Category Archives: Freitag Fun

Funny stuff because it’s Friday

Freitag Fun: Why not just plain “water”?

One of the coffee shop chains in Berlin has put out water for their patrons since all that coffee makes everyone so thirsty. They are also nice enough to put a label on it: “tab water”.

Some people think that the only thing required to complete a translation is a dictionary. In other cases -like this one- people think they can do it all without a dictionary.

Foto 2Foto


Freitag Fun: Bimbos fruit paradise

Would you buy fruit from a monkey named ‘Bimbo’? It may not be a translation mistake but it is definitely lost in translation. Perhaps this is only funny to me but it certainly got my attention. Found outside of the Jungfernheide S-bahn station in Berlin, May 2009. TGIF…

Freitag Fun: two words…good by

Lots of people think they don’t need to hire a translator because they learned English at school.

Lots of people thing they can save money on a professional translator if it is only a short text.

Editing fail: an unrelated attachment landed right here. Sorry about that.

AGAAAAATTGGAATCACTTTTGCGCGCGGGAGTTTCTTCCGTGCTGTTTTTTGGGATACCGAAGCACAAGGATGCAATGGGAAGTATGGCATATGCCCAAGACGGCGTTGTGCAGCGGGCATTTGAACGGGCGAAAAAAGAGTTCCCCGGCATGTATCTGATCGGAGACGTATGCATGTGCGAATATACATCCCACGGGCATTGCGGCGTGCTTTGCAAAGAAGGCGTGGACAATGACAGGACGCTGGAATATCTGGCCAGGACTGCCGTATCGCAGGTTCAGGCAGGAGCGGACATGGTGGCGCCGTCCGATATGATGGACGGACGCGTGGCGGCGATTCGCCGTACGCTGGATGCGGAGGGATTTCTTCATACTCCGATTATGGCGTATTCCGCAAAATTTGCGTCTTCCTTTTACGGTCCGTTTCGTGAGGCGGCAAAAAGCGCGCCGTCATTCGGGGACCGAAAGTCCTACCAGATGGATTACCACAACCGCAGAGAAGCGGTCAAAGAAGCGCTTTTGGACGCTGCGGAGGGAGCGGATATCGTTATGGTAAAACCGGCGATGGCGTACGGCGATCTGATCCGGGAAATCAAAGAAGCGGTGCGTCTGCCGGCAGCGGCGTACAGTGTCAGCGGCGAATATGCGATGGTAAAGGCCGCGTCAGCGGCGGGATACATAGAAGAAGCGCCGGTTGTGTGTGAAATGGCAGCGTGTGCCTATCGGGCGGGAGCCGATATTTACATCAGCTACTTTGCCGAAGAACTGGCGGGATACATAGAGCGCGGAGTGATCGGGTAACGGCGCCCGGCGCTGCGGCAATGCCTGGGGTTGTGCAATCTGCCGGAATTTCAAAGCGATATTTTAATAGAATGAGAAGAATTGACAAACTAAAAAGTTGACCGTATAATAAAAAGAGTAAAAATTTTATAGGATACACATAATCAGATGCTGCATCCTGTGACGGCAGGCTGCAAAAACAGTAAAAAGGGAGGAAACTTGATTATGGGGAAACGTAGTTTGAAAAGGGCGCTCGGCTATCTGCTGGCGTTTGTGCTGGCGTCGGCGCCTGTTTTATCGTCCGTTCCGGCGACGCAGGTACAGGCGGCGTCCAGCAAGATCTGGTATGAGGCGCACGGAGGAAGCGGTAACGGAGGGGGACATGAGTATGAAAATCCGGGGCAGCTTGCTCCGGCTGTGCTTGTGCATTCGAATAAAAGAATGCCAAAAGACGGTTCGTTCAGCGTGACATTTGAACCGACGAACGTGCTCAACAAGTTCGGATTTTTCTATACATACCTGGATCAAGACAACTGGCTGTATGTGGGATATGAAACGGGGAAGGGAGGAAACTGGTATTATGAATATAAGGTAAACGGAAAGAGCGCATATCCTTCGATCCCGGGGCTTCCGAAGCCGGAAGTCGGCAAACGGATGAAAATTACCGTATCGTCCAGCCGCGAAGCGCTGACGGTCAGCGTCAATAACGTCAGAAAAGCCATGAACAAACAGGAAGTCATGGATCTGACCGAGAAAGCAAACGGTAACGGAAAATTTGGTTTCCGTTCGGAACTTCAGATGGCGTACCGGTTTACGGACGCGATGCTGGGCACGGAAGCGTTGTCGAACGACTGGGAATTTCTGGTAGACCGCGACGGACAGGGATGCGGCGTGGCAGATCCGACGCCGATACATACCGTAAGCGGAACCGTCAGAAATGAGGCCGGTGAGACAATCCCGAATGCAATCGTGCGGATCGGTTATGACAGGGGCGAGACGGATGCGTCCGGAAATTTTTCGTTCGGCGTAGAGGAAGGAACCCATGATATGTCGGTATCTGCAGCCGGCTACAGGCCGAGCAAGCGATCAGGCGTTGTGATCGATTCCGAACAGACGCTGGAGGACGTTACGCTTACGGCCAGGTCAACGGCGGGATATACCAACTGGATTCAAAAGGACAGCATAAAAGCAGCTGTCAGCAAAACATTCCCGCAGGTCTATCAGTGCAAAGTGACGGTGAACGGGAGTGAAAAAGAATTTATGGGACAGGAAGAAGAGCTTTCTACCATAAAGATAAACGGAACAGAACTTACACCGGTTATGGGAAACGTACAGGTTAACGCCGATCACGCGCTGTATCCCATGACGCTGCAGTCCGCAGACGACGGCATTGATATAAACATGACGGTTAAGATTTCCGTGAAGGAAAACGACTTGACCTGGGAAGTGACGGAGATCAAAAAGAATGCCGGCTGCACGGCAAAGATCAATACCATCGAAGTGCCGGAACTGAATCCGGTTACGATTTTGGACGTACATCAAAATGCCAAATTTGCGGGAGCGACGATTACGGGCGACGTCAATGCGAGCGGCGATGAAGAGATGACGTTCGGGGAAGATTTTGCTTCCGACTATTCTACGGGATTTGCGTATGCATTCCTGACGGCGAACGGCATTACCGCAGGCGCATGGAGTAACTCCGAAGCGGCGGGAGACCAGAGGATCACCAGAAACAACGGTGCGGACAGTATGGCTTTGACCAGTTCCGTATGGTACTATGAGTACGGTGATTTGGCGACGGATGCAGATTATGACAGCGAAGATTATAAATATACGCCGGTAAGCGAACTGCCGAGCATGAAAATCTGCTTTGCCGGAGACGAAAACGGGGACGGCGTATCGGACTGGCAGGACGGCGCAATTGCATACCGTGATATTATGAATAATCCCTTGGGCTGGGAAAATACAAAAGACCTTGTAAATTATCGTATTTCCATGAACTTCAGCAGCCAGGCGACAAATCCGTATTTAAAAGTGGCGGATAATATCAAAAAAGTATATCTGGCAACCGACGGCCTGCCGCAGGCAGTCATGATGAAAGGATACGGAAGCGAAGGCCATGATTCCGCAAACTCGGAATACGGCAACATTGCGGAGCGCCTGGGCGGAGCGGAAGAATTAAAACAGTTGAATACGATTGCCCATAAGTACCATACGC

Lots of people think that English is easy.

For those people I only have two words…’good by’.

This sign hangs above the door at a hotel in Hamburg, Germany (spotted November 2008).


Freitag Fun: No Flirting with the Bicycles

img_0592Apparently making a pass at bicycles is not authorized, and neither is parking for that matter.

You would think that Berlin at the height of its Berlinale (Berlin’s International Film Festival) frenzy would have known better.

This sign was found in Potsdamer Platz in Berlin during the Berlinale Film Festival (February 2008). I don’t often take pictures of the translation mistakes I find, if only because there are so many of them. But then every once in awhile there is one that catches my eye, one that I don’t want to forget.

German is a brilliant language with a limited supply of root verbs and despite that no lack of expressions for the most specific of actions, thanks to those separable prefixes and not so separable prefixes. It can get confusing though. Of course, abstellen should not be confused with anstellen or feststellen or stellen for that matter. The same goes for schliessen and anschliessen and zuschliesssen and aufschliessen. Machen is one of the most commonly used verbs in all of German in all of its various forms, but in some cases it just doesn’t fit.